Change to definition of ‘lamb’ a win-win for all
Resolve has finally been put in favour of Australian sheep producers in the long campaign to change the definition of lamb.
Federal Agriculture Minister David Littleproud recently announced Australia would match New Zealand’s definition of lamb, which allows for a continued lamb classification after two permanent incisor teeth became available.
His aim, to be finalised early next year, has been to remove the unfair advantage that NZ producers had in the market.
Mr Littleproud said during decades of debate, Australian lamb had grown into the less lucrative “hogget” or mutton classification as soon as incisor teeth were visible.
“Australian lamb will continue to be called lamb when the animal has two permanent incisor teeth, so long as those teeth are new and have not begun to wear,” he said.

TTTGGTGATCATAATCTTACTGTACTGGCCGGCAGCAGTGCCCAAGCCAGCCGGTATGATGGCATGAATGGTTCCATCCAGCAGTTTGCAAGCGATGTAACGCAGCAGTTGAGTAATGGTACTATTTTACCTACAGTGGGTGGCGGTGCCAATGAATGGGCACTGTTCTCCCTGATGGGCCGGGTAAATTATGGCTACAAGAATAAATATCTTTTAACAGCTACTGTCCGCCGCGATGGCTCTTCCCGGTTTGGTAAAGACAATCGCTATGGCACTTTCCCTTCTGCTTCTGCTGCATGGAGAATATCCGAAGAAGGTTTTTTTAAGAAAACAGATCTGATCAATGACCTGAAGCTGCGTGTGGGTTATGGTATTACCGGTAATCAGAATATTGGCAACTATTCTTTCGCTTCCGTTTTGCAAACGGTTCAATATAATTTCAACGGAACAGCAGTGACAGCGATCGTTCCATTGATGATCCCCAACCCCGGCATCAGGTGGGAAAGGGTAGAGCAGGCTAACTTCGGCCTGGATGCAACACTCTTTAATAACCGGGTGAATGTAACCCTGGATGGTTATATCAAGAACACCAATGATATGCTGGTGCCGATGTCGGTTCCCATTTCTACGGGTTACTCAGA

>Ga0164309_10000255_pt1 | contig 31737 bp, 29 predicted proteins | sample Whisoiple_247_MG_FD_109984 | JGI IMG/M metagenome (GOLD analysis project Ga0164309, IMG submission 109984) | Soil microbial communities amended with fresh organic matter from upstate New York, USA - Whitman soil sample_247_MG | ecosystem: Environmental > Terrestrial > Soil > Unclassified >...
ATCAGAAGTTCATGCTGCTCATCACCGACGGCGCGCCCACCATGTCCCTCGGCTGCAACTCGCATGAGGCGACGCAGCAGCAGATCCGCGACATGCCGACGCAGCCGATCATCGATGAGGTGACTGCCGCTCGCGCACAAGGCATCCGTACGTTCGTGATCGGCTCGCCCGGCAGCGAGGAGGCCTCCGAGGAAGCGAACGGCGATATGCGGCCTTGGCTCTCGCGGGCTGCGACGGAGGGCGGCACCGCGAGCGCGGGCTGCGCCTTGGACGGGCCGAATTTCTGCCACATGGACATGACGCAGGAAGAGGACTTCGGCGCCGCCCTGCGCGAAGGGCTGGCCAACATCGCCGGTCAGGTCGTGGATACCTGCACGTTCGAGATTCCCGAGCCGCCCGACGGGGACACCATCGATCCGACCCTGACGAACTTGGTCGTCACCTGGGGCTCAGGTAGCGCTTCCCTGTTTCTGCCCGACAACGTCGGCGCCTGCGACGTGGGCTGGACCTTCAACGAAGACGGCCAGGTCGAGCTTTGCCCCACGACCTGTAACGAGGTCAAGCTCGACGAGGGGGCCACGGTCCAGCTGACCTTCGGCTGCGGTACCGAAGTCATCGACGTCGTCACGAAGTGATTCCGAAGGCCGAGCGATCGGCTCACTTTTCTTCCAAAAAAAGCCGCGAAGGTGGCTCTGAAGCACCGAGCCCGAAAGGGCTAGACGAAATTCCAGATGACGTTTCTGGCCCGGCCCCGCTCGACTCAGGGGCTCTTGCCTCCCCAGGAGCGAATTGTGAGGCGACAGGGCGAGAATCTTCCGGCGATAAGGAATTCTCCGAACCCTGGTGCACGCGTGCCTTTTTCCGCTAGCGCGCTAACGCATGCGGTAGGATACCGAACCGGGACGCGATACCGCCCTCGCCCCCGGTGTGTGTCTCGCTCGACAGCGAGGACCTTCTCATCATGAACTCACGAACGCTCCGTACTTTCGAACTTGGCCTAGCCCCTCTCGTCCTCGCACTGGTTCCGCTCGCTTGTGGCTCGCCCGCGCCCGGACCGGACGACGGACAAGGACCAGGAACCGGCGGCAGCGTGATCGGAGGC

“Our export definition will now match New Zealand’s definition and our own new AUS-MEAT definition.”
Mr Littleproud said Australian growers would be able to sell more lambs towards the end of the growing season and expand their lamb export opportunities.
“It will be easy for growers to see when a lamb becomes a sheep — when there is visible wear on the incisors.
“The lamb definition change will require an amendment to the Export Control Orders 2005.”
WA Meat Marketing Co-operative chief executive Coll MacRury called the new ruling a win-win for producers and processors.
“Producers can expect to increase their lamb revenue as much as $30 to $50/head and processors will have more lamb to process during the off-peak season,” he said.
Kojonup lamb feed-lotter Geoff Bilney welcomed the change, saying it would improve his total “lamb” output by up to 5 per cent.
Research by Meat and Livestock Australia found no discernible difference in eating quality between lambs immediately prior to incisor teeth and immediately afterwards.